“Poetry has an important place in education — and it’s falling by the wayside,” according to Orin Melvin of Wenatchee.

To combat this, Melvin, who teaches third grade in Quincy, starts his school day by reading a poem to his class, then selects one of his students to read it again aloud. Purpose: to develop the kids’ eye, ear and sense for poetry.

Melvin also uses poetry as an antidote to the pressures and constraints of teaching. “I feel that, as a teacher, my creativity is being sucked out of me,” he laments. So he writes — every day after school for an hour in the back room of his remodeled garage.

Melvin has wanted to be a writer ever since he was a kid. During middle school, his heroes were Jack London, C.S. Lewis and Mark Twain. At 16, he told his Scout masters he wanted to be a writer; they discouraged him on the basis that writers are not valued much in our society. Regardless, he wrote stories and “lots of” poetry – but burned it all at age 19 in order to “be pure from now on” — a decision he now regrets.

Poetic influences include Edgar Allan Poe, William Carlos Williams, Thomas Hardy and Emily Dickinson. Melvin also derives inspiration from the seasons, his international travel and the creative writing classes he has taken at Wenatchee Valley College. His topics center mostly around gardening and nature. He favors short lines, as illustrated by this excerpt from his poem, “The Moon of Belize,” to be published in the upcoming Shrub-Steppe Poetry Journal:

“The moon of Belize

full

reflects in the drips

on the Sabah branch

where the jaguar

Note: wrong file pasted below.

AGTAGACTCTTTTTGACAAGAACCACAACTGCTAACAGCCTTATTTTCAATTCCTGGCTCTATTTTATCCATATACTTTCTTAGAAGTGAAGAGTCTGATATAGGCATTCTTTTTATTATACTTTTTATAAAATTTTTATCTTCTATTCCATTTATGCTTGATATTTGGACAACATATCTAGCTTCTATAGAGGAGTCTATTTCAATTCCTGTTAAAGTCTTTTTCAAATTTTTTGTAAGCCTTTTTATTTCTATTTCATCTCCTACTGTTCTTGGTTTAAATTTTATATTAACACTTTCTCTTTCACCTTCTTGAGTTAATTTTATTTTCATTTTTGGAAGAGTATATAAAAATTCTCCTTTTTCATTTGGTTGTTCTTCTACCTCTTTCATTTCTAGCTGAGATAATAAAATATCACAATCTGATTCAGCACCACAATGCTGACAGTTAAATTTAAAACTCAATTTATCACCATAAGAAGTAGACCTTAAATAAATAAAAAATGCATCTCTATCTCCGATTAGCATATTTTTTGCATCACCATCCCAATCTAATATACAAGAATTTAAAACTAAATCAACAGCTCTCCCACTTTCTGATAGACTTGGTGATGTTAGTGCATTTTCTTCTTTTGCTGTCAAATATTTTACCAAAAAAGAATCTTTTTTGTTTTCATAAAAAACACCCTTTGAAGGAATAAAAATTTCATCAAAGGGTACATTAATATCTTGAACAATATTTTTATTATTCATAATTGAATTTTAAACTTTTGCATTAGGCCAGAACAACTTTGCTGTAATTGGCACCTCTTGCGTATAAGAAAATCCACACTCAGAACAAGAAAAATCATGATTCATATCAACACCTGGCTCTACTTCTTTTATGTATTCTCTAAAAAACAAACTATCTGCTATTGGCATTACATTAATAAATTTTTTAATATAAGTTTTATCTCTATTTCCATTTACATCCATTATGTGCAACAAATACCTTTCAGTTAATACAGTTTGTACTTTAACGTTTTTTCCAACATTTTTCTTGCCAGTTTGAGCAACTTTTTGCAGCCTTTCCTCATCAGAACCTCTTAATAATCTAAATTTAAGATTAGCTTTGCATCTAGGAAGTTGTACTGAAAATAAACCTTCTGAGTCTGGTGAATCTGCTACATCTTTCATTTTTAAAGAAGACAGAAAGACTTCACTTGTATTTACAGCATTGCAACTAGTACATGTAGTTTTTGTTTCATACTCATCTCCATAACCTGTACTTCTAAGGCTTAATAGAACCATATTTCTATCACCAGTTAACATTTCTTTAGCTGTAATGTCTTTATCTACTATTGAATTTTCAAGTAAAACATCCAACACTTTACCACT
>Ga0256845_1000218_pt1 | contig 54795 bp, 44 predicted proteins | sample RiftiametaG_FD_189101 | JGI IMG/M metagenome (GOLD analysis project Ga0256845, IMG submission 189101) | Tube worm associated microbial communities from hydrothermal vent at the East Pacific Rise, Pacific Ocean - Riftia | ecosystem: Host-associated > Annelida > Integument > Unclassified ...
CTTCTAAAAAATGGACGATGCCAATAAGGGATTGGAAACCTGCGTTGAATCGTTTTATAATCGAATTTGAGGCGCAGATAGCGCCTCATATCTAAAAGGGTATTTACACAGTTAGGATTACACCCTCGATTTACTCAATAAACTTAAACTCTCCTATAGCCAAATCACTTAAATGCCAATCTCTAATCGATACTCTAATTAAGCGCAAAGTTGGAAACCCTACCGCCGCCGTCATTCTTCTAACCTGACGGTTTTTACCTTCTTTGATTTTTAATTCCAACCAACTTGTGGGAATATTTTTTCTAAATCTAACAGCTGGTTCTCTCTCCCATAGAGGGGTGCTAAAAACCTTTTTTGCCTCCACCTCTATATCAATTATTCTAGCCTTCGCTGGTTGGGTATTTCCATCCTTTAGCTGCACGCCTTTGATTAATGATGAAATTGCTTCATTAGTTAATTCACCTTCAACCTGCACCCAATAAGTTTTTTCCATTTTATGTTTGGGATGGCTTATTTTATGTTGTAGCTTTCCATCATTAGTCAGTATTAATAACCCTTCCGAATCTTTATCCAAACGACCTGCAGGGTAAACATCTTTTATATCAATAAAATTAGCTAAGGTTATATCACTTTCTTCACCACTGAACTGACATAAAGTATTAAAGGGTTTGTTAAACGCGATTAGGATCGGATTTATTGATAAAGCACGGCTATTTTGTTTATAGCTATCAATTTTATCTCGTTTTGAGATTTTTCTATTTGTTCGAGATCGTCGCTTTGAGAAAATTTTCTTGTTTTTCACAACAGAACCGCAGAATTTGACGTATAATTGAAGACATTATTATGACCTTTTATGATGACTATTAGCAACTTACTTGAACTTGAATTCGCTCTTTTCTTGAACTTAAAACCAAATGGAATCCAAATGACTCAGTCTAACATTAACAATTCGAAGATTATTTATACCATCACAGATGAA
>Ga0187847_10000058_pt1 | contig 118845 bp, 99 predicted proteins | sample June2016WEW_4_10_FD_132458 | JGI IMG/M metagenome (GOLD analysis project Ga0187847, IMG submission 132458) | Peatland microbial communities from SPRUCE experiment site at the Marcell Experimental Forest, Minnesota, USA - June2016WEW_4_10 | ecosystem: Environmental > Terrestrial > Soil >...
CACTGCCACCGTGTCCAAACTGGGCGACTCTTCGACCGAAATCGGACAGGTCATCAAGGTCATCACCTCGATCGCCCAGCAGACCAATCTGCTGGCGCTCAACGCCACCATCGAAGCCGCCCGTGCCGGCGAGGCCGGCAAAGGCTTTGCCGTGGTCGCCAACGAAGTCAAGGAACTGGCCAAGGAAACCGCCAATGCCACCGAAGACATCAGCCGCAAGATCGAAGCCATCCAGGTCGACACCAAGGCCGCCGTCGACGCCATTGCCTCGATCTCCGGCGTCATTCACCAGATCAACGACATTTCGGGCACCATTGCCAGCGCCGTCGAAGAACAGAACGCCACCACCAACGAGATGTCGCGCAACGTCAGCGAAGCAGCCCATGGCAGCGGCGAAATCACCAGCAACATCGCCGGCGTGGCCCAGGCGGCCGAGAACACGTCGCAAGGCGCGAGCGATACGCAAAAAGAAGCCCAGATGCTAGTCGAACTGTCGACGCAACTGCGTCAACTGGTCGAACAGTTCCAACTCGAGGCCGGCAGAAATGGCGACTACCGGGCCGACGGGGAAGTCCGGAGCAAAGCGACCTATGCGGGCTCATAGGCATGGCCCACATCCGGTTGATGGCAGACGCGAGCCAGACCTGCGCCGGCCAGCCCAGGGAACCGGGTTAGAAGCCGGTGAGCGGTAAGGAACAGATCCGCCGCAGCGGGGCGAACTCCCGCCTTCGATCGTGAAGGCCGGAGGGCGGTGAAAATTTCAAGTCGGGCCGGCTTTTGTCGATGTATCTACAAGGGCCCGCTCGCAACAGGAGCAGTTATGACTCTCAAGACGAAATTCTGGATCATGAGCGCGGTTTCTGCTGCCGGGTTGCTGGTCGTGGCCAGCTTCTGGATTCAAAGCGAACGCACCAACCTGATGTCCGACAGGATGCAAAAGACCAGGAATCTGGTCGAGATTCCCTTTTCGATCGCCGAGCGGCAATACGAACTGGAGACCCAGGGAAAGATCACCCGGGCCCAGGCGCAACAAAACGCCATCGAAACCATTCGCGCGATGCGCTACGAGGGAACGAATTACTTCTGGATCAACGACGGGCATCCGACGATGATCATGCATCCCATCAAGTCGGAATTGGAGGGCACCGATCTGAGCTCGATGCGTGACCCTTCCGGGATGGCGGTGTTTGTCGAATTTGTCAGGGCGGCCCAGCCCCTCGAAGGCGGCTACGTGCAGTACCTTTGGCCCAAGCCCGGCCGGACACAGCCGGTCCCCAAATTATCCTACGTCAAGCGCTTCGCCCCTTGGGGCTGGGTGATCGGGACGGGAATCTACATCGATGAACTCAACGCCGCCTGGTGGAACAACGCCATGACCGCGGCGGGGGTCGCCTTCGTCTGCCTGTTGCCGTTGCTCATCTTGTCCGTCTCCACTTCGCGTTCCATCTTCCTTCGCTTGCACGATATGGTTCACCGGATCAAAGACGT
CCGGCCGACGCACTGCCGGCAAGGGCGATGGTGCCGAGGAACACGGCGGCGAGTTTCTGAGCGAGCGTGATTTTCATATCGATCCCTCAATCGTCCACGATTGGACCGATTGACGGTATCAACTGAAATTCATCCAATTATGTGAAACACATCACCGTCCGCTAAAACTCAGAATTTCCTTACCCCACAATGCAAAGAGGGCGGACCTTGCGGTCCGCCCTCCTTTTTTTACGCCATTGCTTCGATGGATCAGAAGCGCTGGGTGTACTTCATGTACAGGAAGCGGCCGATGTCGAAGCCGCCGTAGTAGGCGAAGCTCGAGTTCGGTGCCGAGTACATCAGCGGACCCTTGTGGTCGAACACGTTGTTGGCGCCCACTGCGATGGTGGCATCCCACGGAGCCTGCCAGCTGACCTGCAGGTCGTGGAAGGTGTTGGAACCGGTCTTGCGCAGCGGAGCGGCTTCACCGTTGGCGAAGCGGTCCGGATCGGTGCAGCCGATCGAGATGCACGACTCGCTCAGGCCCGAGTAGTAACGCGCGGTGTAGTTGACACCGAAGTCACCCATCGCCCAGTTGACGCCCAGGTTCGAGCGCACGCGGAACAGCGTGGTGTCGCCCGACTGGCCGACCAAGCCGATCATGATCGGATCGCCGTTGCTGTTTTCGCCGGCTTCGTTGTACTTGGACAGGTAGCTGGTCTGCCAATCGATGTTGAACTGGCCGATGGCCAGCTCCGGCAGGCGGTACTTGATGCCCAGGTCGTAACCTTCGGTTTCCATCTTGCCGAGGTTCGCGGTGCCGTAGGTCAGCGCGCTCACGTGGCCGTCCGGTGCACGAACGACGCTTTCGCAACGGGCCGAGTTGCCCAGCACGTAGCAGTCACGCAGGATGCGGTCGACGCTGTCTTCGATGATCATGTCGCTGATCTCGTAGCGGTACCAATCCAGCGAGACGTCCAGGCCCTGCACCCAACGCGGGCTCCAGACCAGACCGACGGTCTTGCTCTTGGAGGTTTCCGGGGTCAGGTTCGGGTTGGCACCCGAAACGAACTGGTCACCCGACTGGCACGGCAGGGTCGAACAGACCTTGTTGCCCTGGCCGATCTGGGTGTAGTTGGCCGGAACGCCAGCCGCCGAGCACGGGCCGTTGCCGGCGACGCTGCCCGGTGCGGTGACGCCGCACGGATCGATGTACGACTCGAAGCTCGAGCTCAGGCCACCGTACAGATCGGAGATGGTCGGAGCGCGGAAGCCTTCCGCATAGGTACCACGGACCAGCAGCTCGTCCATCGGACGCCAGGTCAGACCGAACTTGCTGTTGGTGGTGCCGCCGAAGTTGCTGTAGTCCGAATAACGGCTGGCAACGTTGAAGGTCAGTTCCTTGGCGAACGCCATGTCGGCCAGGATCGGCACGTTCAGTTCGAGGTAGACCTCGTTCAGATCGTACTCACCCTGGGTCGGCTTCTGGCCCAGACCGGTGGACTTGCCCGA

hunts howlers

on silent paws of terror

in the silver green black…”

Another of his poems, “The Garden Bells,” won the silver ribbon at the “Ecstatic Ekphrastics” event at Two Rivers Gallery in Wenatchee last fall.

Melvin favors pens made from recycled bottles — the little ridges feel so good in his hand, he says — and his words go down on paper in black ink before editing on the keyboard. Something special happens in the mind when fingers and pen do the writing, he says, as opposed to when using the keyboard — a good lesson for us all.

Reach Orin Melvin at orinmelvin.com and orin7@msn.com.

Susan Blair is a poet, writer and arts organizer living in Wenatchee. She founded the Shrub-Steppe Poetry Podium and appears as Perri the Poetry Fairy to promote poetry to children. Contact her at sfblair61@gmail.com.


The Moon of Belize

The moon of Belize

full

reflects in the drips

on the Sabah branch

where the jaguar

hunts howlers

on silent paws of terror

in the silver green black

The moon of Belize

speaks to farmers of palms with

dry homes of thatched roofs

and shines on a rock

in a ruin

that ancient poor hands built

for the ancient feet of priests

as they walked into obscurity

and fame

for solar maps and dates

and the masks of the gods

The moon of Belize

shines in the sea

where a pulse beckons

echoes

speaks to colored coral and

in a wave of ecstasy

life joins life

under the moon of Belize

The eons bloom